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  • L A
    January 1, 1970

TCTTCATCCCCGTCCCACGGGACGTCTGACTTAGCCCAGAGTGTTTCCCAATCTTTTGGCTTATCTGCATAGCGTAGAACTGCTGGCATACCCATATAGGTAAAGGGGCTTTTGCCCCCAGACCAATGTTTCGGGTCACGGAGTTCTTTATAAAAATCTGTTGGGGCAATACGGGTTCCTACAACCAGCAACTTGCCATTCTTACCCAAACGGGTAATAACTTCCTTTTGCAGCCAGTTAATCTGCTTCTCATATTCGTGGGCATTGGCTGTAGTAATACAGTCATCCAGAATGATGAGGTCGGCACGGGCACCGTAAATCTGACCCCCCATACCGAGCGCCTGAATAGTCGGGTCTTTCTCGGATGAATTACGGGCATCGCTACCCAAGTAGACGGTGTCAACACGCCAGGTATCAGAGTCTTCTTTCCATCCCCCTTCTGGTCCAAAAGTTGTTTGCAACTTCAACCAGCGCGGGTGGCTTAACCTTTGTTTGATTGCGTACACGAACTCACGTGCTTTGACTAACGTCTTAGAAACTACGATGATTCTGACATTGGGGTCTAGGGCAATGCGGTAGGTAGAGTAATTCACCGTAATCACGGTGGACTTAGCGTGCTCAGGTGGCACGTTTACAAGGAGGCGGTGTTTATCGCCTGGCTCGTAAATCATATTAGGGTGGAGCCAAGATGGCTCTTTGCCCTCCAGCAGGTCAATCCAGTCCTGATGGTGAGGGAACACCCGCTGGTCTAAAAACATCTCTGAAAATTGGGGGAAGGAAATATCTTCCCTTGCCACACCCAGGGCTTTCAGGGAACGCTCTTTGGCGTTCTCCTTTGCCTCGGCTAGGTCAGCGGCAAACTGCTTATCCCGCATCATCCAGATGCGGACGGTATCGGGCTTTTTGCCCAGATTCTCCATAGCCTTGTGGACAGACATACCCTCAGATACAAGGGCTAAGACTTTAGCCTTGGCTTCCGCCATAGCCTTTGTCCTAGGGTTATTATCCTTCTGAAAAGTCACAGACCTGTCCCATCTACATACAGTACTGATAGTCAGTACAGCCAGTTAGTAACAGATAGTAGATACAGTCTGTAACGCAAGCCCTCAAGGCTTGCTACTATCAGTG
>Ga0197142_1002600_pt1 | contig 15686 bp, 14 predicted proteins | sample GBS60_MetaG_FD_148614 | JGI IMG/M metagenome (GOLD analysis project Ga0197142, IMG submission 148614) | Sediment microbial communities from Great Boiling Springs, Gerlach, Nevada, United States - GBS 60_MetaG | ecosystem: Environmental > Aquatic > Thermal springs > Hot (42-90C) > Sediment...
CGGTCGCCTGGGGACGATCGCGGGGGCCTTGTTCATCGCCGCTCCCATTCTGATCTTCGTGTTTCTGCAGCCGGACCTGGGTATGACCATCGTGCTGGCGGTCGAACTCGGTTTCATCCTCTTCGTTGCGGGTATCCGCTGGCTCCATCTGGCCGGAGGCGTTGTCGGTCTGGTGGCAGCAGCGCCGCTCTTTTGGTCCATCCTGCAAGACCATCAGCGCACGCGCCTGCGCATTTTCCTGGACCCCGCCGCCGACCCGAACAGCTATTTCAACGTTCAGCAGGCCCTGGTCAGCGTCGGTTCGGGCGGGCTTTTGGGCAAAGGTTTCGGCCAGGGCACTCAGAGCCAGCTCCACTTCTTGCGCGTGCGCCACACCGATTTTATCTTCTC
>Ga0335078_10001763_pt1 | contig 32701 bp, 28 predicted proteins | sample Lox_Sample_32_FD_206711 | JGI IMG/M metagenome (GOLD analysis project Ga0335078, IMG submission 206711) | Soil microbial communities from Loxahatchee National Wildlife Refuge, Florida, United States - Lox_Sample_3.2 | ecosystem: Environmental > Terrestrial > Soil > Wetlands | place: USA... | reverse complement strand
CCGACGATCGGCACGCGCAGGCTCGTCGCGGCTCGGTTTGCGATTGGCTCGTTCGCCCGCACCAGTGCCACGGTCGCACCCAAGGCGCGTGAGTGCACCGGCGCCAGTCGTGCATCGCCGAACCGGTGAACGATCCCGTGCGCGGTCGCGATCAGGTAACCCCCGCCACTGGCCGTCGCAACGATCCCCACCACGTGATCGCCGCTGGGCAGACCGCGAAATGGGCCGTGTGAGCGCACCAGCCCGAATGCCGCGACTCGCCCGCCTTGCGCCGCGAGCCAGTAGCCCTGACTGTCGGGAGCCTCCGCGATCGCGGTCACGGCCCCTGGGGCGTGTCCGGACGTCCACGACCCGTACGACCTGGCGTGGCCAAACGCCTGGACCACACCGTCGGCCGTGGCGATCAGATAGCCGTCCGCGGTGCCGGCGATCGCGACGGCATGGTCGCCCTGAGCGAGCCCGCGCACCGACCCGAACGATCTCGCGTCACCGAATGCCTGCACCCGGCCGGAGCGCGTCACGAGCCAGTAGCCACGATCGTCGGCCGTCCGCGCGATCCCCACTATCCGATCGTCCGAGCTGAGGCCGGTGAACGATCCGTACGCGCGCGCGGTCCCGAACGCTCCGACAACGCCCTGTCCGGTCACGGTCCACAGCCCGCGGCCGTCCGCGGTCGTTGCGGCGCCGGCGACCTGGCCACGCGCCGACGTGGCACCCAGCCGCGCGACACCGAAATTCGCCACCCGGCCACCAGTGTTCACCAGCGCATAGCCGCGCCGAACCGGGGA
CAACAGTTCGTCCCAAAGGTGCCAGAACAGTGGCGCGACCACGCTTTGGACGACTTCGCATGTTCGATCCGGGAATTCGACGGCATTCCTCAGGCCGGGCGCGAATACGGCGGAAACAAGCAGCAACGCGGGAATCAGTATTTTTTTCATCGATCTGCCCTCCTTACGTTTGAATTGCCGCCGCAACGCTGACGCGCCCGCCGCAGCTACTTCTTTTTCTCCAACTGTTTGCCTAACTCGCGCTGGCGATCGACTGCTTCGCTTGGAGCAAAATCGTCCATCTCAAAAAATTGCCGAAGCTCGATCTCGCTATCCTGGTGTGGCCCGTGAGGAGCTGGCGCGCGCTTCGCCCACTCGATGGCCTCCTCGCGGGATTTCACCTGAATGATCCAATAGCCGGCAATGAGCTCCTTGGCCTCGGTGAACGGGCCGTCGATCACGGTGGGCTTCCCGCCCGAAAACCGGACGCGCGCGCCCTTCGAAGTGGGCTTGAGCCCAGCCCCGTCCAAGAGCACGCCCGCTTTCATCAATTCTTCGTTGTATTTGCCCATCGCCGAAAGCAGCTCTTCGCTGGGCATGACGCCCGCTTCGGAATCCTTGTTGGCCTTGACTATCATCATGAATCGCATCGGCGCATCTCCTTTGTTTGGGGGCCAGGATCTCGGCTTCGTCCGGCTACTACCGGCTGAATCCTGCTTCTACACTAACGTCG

Thanks to Oneworld Publications and NetGalley for the Advance Review Copy in exchange for an honest review.What a book. It has been a long while since I felt myself so emotionally affected after reading a book. I started and finished this book almost in one sitting and was utterly gripped by the story.The main character of this book is Wang Di, an elderly woman who lived through the Japanese occupation of Singapore during World War II. The story flashbacks to her experiences during this time, as Thanks to Oneworld Publications and NetGalley for the Advance Review Copy in exchange for an honest review.What a book. It has been a long while since I felt myself so emotionally affected after reading a book. I started and finished this book almost in one sitting and was utterly gripped by the story.The main character of this book is Wang Di, an elderly woman who lived through the Japanese occupation of Singapore during World War II. The story flashbacks to her experiences during this time, as well as her life in the present day. We also have the perspective view of Kevin, a twelve year old boy who tasks himself with unlocking a long held family secret.This book is beautifully written and has a surprisingly fast paced and exciting plot for this genre. It is not an easy read by any means, Wang Di's experiences as a 'comfort woman' during the war are horrific and heartbreaking and the human capacity for cruelty made me want to curl into a ball and cry at certain points. I was also very affected by the loneliness of Wang Di's current day life and the attitude of those around her towards her quirky 'collecting' habits.That said, there is beauty and hope here too. Wang Di's love story with her husband, Kevin's relationship with his family and also Wang Di's close female friendships during her time in captivity reminds us that there is love at even the bleakest of times.This novel explores the enduring trauma of war and the resulting mental scars and grief that can last a lifetime. Other themes explored include secrets, memories, mental illness and what is left unsaid and the historical context of the Japanese occupation and the real life horrors experienced by those living under it.  Powerful, thought provoking and beautifully written. This novel will stick with me for a long time.